Here were a band that had released just two studio albums and one live album. However, their album sales in the US were over fourteen million. Then there was the rest of the world. Australia, Canada, Europe and the UK had all been won over by Crosby, Stills, Nash and Young. If only he could get them to put aside their differences, they could make a lot of money, thanks to a new type of tour, the outdoor stadium tour.
Bill Graham had used this when Bob Dylan and The Band played ten dates in New York, Los Angeles, Seattle and Oakland. Twenty-one tracks recorded on that tour became Before the Flood, Bob Dylan and The Band’s 1974 live album. Realising that this was only the tip of a musical iceberg, Bill Graham decided to take this idea further. To do this, he had to get Crosby, Stills, Nash and Young onboard.
Somehow, Bill managed to persuade Crosby, Stills, Nash and Young that here was the future of touring. They put aside their differences and grievances to to embark on a thirty-one date tour, where they’d play in twenty-four American cities. They even flew across the Atlantic to play in London’s Wembley Arena. Little did Crosby, Stills, Nash and Young know, but they were musical pioneers. This was the future of touring.
For their 1974 tour, Crosby, Stills, Nash and Young brought onboard bassist Tim Drummond, drummer Russ Kunkel and percussionist Joe Lala. They would embark upon one of the most ambitious concert tours ever.
Over two months, Crosby, Stills, Nash and Young played thirty-one concerts in twenty-four American cities. This required a small army of road crew, truck drivers and tradesman. They ensured several tons of instruments, equipment and a fully equipped recording studio were ready go each night. Especially ten nights in particular.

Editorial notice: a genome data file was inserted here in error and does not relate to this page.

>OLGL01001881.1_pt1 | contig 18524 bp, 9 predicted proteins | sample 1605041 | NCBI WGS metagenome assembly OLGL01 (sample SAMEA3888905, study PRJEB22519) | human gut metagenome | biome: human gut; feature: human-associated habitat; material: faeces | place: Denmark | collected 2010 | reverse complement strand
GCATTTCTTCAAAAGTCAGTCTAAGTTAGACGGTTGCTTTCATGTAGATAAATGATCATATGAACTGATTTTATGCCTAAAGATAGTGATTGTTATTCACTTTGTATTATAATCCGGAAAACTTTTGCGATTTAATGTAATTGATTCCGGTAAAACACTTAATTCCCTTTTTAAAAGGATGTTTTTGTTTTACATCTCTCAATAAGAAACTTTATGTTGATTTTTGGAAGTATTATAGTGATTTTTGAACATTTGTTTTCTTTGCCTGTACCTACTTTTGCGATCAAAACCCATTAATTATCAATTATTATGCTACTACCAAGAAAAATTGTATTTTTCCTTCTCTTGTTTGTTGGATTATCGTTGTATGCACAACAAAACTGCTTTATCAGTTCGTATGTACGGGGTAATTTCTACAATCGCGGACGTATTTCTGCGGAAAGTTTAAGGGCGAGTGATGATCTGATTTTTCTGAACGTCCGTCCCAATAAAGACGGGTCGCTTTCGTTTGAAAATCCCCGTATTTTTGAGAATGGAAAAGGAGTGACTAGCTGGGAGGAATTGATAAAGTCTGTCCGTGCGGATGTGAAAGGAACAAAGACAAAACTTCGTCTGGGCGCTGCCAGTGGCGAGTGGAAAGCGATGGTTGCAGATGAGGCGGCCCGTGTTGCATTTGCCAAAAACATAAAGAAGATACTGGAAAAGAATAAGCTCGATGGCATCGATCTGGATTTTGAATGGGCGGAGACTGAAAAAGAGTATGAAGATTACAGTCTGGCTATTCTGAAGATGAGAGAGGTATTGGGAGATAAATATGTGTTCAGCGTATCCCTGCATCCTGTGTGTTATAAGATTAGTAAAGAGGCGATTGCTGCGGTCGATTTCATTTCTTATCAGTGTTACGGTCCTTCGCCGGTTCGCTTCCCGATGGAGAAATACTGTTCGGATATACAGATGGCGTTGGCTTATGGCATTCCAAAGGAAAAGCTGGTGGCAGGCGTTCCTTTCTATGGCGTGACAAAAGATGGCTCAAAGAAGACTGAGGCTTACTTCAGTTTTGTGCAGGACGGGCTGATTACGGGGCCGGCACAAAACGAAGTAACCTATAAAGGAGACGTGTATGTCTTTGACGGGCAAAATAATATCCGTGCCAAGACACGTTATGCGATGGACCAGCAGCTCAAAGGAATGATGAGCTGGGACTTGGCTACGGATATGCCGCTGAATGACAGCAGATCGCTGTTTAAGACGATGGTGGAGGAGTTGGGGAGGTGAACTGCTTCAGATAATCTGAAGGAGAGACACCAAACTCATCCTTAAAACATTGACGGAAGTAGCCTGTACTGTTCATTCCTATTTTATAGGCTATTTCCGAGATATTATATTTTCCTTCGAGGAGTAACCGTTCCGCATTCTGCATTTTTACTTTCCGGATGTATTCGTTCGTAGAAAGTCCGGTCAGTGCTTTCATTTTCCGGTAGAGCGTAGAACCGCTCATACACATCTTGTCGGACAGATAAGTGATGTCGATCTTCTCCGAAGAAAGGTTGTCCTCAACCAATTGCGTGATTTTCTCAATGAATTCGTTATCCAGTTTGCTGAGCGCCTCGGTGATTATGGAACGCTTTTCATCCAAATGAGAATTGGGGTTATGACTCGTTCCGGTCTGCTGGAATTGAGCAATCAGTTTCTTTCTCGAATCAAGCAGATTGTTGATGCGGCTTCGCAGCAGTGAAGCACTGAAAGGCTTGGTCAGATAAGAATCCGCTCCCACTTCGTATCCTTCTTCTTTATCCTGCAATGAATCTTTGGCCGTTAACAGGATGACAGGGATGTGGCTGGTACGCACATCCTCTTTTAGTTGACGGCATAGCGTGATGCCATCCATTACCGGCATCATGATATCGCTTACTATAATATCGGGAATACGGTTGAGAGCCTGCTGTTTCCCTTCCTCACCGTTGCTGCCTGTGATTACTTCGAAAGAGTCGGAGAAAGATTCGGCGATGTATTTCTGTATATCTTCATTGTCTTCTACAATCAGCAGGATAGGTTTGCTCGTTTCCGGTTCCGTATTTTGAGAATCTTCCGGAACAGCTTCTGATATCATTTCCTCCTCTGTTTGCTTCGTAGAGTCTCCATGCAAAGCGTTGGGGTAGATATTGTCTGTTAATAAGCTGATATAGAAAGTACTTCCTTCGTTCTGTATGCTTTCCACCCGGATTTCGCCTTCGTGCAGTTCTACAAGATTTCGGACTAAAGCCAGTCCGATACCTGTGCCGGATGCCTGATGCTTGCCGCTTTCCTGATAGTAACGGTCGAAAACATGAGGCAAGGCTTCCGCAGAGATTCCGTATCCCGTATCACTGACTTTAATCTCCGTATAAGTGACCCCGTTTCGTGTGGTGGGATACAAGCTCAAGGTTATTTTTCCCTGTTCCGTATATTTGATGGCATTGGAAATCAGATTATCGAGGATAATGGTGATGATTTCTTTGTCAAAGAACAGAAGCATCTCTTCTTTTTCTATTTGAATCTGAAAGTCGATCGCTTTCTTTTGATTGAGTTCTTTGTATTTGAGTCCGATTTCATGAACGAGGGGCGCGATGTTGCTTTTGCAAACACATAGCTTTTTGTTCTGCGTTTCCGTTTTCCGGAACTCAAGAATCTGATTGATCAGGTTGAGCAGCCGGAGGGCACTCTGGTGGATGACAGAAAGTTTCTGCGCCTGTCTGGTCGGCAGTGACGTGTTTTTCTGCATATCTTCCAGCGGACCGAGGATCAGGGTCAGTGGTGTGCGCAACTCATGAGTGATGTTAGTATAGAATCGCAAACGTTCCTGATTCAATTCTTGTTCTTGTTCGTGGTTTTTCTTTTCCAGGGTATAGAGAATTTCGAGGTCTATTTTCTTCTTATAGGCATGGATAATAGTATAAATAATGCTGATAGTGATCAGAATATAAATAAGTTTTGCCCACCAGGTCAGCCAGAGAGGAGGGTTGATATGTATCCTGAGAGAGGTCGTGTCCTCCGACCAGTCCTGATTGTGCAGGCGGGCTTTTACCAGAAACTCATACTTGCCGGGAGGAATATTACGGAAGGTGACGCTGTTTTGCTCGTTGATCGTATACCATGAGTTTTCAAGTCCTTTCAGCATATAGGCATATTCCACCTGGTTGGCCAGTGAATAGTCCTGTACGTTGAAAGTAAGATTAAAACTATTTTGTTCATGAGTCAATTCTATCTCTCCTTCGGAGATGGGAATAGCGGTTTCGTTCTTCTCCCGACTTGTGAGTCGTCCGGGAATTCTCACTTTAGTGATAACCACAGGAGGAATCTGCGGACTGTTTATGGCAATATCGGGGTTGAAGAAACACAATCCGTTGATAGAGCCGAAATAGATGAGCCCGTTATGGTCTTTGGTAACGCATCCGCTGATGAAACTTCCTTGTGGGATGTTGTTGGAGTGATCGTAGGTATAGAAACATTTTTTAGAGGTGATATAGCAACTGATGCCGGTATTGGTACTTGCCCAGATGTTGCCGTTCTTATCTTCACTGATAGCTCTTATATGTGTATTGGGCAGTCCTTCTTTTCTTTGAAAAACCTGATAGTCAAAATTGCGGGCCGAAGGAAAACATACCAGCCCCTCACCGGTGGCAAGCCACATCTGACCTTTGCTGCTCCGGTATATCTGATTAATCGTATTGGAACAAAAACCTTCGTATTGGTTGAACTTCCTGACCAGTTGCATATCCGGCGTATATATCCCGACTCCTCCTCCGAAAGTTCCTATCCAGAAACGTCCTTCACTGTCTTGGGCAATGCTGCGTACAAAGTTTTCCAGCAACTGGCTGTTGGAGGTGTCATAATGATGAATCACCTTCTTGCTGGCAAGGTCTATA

These ten nights were when 1974 was recorded. The first two dates took place at Nassau County Coliseum Hempstead, NewYork on the 14th and 15th August 1974. Four nights later, Crosby, Stills, Nash and Young played three nights at the Capital Centre, Landover, Maryland between the 19th and 21st August 1974. From there they headed to the Windy City. At the Chicago Stadium, Crosby, Stills, Nash and Young played three concerts between the 27th and 29th August 1974. After that, the band headed to the UK.
On September 14th 1974, Crosby, Stills, Nash and Young played Wembley Stadium. Crosby, Stills, Nash and Young came and conquered. It was obvious, that if they could set aside their respective egos, Crosby, Stills, Nash and Young could become one of the biggest bands in musical history. That was a big if though.
By December 14th 1974, when Crosby, Stills, Nash and Young arrived at the San Francisco Civic Auditorium, to play a benefit concert in aid of the Farmworkers Union and Project Jonah. That night, Crosby, Stills, Nash and Young produced one of the best performances of the tour. That was fitting, given the 1974 was drawing to a close. It had been some tour.